Justice Felix Frankfurter
Felix Frankfurter was an American lawyer, professor, and jurist. He served as an Associate Justice of the US Supreme Court1). He held that judges should adhere closely to precedent, disregarding their own opinions, and decide only “whether legislators could in reason have enacted such a law.”
In May 1954, Paul Claussen, a 12-year-old boy living in Alexandria, Virginia, sent a letter to Justice Felix Frankfurter, expressing his interest in entering into the legal profession and seeks advice for beginning preparation for the same while still in junior high school. The judge writes back a brief letter which became iconic, not just in the legal industry but across all professions. It has ever since been considered as a formula for success and completeness in personal, career and social life. In this article, we will read the reply letter and also discuss what’s been written.
Paul Claussen received the following reply by Justice Felix Frankfurter:
My Dear Paul,
No one can be a truly competent lawyer, unless he is a cultivated man. If I were you, I would forget all about any technical preparation for the law. The best way to prepare for the law is to come to the study of the law as a well-read person. Thus alone can one acquire the capacity to use language on paper and in speech and with the habits of clear thinking which only a truly liberal education can give. No less important for a lawyer is the cultivation of the imaginative faculties by reading poetry, seeing great paintings, in the original or in the easily available reproductions, and listening to great music.
Stock your mind with the deposit of much good reading, and widen and deepen your feelings by experiencing vicariously as much as possible the wonderful mysteries of the universe, and forget all about your future career.
With good wishes
Knowledge, according to Kingderence, is one of the keys to be successful. Hence, as early as now, if a person really wants to be a lawyer someday, he should render most of his time in reading relevant materials. Getting information from books, articles, and other materials from time to time would enable a person to be a competent lawyer in this fast changing world.
Cultivate imaginative faculties. Furthermore, according to Frankfurter, “No less important for a lawyer is the cultivation of the imaginative faculties by reading poetry, seeing great paintings, in the original or in easily available reproductions, and listening to great music.”
This profession should be fueled up, not only with abundant information, but also with life experiences. The minds of the people should be equipped with wisdom through literary stuff. Lawyers are not only bounded to read law books and legal matters. They should also engage with the beauty of the world by empowering their imaginations. We lawyers have an ethical duty to zealously represent our clients, but we must remember that zealous advocacy is not coercing or bludgeoning the panel into seeing things the way we want them to. That is not advocacy; that is bullying. It has no place in the practice of law. And neither does effective advocacy consist of distorting the facts or the law, or telling half-truths. We lawyers have a word for that sort of thing too, and it’s not “advocacy.” The word for that behavior is lying. And lying to the court or opposing counsel is not only wrong in and of itself, it is also foolish. The lawyer caught lying risks being disciplined or disbarred.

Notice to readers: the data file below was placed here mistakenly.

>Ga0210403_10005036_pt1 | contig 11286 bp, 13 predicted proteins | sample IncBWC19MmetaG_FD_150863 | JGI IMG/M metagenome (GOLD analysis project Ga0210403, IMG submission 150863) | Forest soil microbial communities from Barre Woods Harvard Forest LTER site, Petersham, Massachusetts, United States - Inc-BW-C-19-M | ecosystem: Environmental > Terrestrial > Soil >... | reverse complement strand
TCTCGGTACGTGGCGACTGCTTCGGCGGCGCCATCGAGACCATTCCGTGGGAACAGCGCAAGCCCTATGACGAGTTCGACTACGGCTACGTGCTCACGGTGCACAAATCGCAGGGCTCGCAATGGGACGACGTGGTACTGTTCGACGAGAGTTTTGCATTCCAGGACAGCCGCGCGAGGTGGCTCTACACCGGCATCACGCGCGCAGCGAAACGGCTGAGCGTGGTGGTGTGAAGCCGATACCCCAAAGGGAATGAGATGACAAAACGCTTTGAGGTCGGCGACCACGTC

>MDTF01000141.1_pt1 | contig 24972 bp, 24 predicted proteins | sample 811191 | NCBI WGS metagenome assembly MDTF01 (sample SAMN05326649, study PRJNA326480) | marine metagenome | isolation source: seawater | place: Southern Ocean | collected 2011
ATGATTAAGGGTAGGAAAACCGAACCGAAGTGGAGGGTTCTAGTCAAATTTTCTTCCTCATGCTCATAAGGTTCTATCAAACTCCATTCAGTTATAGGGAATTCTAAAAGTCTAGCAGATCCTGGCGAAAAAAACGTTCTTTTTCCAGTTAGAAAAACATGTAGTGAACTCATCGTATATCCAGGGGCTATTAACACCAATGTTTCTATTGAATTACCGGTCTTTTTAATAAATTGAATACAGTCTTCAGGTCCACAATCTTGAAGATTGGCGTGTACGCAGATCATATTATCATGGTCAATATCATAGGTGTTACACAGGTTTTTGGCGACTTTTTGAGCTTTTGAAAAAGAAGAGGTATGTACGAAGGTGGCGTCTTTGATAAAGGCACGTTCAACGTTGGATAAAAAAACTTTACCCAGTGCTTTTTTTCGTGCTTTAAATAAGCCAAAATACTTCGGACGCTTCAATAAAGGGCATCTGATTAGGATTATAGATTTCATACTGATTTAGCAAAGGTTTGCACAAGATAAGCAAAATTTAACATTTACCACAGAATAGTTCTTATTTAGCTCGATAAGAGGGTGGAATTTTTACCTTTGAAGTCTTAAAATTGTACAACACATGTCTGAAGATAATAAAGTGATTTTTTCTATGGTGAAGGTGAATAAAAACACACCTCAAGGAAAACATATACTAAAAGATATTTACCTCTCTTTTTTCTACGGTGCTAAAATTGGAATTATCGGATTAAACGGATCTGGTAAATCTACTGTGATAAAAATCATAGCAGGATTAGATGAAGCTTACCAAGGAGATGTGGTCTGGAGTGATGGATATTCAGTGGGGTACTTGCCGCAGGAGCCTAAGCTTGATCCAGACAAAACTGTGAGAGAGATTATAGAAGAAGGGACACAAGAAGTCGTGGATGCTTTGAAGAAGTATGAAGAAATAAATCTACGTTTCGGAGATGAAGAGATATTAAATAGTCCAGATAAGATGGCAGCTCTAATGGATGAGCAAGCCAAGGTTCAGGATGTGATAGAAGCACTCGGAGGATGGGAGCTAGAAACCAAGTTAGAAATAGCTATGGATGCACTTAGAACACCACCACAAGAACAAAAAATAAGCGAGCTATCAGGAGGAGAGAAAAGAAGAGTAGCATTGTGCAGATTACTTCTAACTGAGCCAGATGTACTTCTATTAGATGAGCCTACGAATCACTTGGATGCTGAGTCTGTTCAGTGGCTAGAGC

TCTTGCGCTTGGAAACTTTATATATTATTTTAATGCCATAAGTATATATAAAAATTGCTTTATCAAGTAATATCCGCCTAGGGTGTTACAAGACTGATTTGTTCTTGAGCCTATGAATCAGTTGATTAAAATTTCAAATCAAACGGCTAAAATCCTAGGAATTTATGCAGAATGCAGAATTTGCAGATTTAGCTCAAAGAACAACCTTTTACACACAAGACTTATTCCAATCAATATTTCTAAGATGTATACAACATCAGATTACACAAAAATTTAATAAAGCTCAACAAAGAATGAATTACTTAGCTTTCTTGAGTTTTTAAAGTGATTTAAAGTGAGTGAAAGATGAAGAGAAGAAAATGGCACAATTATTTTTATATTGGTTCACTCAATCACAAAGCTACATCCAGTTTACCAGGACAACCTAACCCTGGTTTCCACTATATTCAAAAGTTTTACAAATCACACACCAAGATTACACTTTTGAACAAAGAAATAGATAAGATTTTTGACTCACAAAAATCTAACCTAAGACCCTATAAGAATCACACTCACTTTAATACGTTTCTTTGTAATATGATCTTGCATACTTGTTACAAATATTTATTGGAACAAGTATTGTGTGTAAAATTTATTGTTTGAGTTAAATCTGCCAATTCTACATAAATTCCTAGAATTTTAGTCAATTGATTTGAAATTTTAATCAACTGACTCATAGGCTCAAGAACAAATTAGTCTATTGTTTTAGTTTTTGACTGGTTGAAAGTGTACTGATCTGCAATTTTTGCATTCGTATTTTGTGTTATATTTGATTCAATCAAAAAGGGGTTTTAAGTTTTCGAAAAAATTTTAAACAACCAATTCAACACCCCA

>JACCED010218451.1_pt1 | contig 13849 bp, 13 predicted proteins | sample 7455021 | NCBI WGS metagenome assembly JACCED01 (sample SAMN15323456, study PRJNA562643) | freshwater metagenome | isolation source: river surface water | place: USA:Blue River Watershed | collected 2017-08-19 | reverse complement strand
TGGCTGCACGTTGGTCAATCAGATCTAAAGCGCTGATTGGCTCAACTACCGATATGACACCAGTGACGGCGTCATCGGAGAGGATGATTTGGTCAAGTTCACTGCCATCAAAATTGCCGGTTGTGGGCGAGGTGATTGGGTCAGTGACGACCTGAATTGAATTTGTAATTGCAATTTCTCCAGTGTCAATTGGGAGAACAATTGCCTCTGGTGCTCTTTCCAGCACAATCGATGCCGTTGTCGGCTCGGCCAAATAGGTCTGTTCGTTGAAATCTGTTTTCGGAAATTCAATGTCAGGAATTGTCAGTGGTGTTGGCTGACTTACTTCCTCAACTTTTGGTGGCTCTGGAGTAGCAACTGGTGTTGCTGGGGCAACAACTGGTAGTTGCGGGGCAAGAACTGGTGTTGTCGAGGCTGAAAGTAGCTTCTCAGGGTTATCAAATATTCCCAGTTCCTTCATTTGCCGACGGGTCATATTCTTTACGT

A critical step in effective advocacy, then, is understanding your audience and learning to empathize with your audience’s values and opinions and experiences. In order to understand your audience, you must respect the people you are trying to persuade —the judges on the court before whom your client’s appeal is pending — as distinct human beings entitled to be treated with dignity. Advocacy is not about you: It’s about appreciating where everyone else in the process (particularly the people you are trying to persuade) is coming from. It is about picking up cues, sensing what is going on in the present moment, and feeling the atmospherics in the courtroom.
Envision your role in the highest, best, and most noble way: As an appellate lawyer, you are the heir to an ancient and honorable profession. You speak for the powerless and the helpless and the disenfranchised. You are a guardian of the rule of law that keeps us free. And you are the direct descendant of Cicero and John Adams, of Lincoln and Gandhi, and of so many other lawyers who have made the world a better place. As a lawyer, you have a sacred responsibility to use your skills, not only to represent your clients zealously, but to try to improve the legal system and build a more just society. This is a high calling, but also an honor and a privilege.
Always remember, no matter if the case is large or small, that when you represent someone on appeal, you are involving yourself in one of the most important experiences in your client’s life. Try to approach each case as an opportunity for you to expand both your human skills and your abilities as an advocate. Douglas S. Levine2)
Sunil Sharma is an advocate; editor and compiler of legal commentaries, having authored more than 40 books.